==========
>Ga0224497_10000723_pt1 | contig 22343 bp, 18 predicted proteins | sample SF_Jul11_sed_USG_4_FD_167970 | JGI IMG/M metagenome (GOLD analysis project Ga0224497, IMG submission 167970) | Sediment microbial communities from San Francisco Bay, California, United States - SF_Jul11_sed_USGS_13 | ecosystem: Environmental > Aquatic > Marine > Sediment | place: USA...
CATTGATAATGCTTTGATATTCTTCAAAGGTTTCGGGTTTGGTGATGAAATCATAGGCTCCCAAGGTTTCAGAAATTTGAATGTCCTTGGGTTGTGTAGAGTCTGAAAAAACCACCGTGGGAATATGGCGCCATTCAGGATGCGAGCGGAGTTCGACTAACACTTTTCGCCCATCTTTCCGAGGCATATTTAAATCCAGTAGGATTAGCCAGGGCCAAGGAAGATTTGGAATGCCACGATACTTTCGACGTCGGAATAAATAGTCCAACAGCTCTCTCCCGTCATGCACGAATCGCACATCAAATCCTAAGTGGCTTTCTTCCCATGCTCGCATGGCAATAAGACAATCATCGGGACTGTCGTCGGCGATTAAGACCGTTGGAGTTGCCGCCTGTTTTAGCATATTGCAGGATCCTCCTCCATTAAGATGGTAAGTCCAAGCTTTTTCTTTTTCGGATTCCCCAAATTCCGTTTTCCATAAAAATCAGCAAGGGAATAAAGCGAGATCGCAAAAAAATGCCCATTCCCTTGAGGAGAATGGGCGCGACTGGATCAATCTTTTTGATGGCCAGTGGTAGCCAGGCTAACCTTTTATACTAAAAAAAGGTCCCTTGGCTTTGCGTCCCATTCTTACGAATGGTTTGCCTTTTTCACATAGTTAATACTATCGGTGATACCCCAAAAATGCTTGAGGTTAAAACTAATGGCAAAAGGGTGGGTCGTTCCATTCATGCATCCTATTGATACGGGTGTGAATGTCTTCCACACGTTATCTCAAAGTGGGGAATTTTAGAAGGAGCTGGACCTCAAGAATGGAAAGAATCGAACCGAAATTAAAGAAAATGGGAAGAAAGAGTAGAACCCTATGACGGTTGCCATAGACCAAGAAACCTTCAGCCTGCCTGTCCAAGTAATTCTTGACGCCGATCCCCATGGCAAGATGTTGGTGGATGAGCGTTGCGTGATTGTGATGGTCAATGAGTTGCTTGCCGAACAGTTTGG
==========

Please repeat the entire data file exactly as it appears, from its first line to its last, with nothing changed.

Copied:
>Ga0224497_10000723_pt1 | contig 22343 bp, 18 predicted proteins | sample SF_Jul11_sed_USG_4_FD_167970 | JGI IMG/M metagenome (GOLD analysis project Ga0224497, IMG submission 167970) | Sediment microbial communities from San Francisco Bay, California, United States - SF_Jul11_sed_USGS_13 | ecosystem: Environmental > Aquatic > Marine > Sediment | place: USA...
CATTGATAATGCTTTGATATTCTTCAAAGGTTTCGGGTTTGGTGATGAAATCATAGGCTCCCAAGGTTTCAGAAATTTGAATGTCCTTGGGTTGTGTAGAGTCTGAAAAAACCACCGTGGGAATATGGCGCCATTCAGGATGCGAGCGGAGTTCGACTAACACTTTTCGCCCATCTTTCCGAGGCATATTTAAATCCAGTAGGATTAGCCAGGGCCAAGGAAGATTTGGAATGCCACGATACTTTCGACGTCGGAATAAATAGTCCAACAGCTCTCTCCCGTCATGCACGAATCGCACATCAAATCCTAAGTGGCTTTCTTCCCATGCTCGCATGGCAATAAGACAATCATCGGGACTGTCGTCGGCGATTAAGACCGTTGGAGTTGCCGCCTGTTTTAGCATATTGCAGGATCCTCCTCCATTAAGATGGTAAGTCCAAGCTTTTTCTTTTTCGGATTCCCCAAATTCCGTTTTCCATAAAAATCAGCAAGGGAATAAAGCGAGATCGCAAAAAAATGCCCATTCCCTTGAGGAGAATGGGCGCGACTGGATCAATCTTTTTGATGGCCAGTGGTAGCCAGGCTAACCTTTTATACTAAAAAAAGGTCCCTTGGCTTTGCGTCCCATTCTTACGAATGGTTTGCCTTTTTCACATAGTTAATACTATCGGTGATACCCCAAAAATGCTTGAGGTTAAAACTAATGGCAAAAGGGTGGGTCGTTCCATTCATGCATCCTATTGATACGGGTGTGAATGTCTTCCACACGTTATCTCAAAGTGGGGAATTTTAGAAGGAGCTGGACCTCAAGAATGGAAAGAATCGAACCGAAATTAAAGAAAATGGGAAGAAAGAGTAGAACCCTATGACGGTTGCCATAGACCAAGAAACCTTCAGCCTGCCTGTCCAAGTAATTCTTGACGCCGATCCCCATGGCAAGATGTTGGTGGATGAGCGTTGCGTGATTGTGATGGTCAATGAGTTGCTTGCCGAACAGTTTGG